feudal functionary in the time of Harsha was the mahabhogi, mentioned in
some epigraphs from Orissa. In the Kadambari, Bana’s description of the
antahpyra in the palace of king Tarapida refers to the presence at the
doorway of hundreds of mahabhogis. These mahabhogis were probably those
people who were granted land revenues in rural areas and who occasionally
flocked to the royal palace to pay homage to their overlord. The early
Kalachuri inscriptions introduce a new official bhogikapalaka, who may have
acted as superintendent over the bhogikas. All such terms—bhogika,
bhogapatika and bhogikapalaka—clearly smack of feudal relations.
     Certain terms used for administrative units in the Gupta and post-Gupta
periods also indicate land grants to officers. The typical feudal idea that land
or territory was meant for the enjoyment of those who held it or governed it
first comes into full view in the Gupta and post-Gupta periods, though it is
mentioned for the first time in Asokan edicts. The terms ahara literally meant
‘food for its holders’, but was actually an administrative unit (equivalent to a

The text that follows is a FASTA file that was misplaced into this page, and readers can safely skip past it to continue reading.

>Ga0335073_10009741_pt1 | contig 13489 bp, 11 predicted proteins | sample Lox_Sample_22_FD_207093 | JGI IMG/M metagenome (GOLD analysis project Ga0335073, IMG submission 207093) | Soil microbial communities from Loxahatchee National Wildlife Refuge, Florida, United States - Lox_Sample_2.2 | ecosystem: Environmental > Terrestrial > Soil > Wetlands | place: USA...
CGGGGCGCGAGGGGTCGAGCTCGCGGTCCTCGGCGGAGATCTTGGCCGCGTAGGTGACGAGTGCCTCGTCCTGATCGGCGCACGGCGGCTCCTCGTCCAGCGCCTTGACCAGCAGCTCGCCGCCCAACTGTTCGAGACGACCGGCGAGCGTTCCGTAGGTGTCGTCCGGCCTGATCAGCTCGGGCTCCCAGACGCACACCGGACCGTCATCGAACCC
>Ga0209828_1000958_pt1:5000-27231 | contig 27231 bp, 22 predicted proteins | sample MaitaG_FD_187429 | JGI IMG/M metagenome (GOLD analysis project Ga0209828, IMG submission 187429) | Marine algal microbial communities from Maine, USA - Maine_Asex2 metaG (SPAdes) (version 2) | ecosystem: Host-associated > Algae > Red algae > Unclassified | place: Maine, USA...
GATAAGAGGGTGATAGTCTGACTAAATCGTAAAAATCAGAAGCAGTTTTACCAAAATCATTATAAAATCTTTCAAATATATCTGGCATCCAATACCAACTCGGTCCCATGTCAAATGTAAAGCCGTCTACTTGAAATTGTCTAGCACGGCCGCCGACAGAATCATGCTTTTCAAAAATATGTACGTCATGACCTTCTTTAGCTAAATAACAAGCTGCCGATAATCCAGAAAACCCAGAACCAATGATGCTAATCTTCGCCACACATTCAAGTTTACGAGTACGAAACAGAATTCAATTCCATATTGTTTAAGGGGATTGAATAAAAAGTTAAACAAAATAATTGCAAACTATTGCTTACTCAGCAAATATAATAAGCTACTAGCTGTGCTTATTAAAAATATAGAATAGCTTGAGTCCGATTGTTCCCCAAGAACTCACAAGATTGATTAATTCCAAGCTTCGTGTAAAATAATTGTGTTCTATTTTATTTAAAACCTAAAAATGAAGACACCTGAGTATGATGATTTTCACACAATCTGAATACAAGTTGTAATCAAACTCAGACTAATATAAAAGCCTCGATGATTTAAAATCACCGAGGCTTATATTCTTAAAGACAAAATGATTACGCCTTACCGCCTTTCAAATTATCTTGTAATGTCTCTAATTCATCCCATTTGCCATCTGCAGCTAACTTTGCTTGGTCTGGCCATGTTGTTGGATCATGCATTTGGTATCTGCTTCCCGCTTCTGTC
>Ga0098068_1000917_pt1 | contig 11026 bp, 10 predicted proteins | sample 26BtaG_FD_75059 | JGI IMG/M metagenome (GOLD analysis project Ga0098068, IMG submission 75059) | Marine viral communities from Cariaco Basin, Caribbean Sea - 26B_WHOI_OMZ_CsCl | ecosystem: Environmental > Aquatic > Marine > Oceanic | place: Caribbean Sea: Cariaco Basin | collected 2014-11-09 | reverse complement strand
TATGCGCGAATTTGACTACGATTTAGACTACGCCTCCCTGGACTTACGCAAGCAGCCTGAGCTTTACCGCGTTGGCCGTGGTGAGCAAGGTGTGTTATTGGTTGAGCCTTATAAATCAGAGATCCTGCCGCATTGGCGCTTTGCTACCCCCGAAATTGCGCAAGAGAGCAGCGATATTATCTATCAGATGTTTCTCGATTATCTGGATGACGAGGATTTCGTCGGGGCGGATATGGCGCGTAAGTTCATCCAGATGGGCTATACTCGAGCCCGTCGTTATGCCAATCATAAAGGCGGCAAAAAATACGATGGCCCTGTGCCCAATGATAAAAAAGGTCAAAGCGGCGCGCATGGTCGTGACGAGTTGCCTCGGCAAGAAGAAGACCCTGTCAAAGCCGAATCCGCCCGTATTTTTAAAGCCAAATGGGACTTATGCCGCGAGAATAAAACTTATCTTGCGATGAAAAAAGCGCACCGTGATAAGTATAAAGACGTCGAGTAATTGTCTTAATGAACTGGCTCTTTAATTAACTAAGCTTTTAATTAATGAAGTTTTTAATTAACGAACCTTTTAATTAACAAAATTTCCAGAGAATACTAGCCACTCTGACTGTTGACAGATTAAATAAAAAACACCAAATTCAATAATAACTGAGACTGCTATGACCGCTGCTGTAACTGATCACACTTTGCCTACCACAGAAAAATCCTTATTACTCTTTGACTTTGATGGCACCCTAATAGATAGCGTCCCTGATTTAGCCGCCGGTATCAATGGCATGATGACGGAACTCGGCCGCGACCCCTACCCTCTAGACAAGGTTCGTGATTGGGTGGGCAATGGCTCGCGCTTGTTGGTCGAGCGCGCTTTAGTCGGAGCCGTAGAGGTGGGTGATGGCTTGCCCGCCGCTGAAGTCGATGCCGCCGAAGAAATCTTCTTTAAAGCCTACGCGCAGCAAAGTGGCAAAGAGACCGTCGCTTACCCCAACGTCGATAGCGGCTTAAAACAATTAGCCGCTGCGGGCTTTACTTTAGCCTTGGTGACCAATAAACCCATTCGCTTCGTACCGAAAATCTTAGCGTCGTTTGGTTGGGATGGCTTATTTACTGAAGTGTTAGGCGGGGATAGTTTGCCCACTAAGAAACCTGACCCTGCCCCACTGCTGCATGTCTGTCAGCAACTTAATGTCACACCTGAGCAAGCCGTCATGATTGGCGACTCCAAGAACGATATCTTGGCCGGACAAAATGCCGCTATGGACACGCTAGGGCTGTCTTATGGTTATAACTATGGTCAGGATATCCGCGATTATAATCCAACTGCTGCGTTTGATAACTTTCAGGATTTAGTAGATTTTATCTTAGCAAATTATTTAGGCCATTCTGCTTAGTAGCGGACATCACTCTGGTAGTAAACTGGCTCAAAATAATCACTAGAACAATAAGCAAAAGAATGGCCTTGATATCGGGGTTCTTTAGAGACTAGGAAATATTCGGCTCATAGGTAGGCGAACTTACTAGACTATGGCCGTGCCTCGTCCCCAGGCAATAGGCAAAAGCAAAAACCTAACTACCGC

modem district or subdivision) from the time of Asoka, and continued to be
so in Gujarat and Maharashtra even during Gupta and post-Gupta times as is
evident from the early Kalachuri inscriptions. At the same time, several other
terms signifying enjoyment came to be used commonly for territorial
divisions. They include such terms as bhukti, bhoga, and vishaya.
     The feudalisation of state apparatus is also evident from the feudal
connotation of administrative titles like amatya, kumaramatya and others. As
far as the amatyas are concerned this was certainly the position in the time of
Harsha, for at least at two places the Harshacharita speaks of those amatyas
who were anointed as feudatories. The office of kumaramatya originally
meant a person who was attached to the prince, but later it became an
independent position without having anything to do with the prince. By the
late Gupta and post-Gupta times it came to denote a feudal rank of honour
conferred on high functionaries, including even a maharaja. Whether the title
carried some fiscal or other privileges is not clear. But towards the end of the
reign of the imperial Guptas we find the kumaramatyamaharaja Nandana
making a land grant without the permission of the overlord, which suggests
that by the middle of the sixth century AD the kumaramatyas had emerged as
de facto lords of villages which they could give away.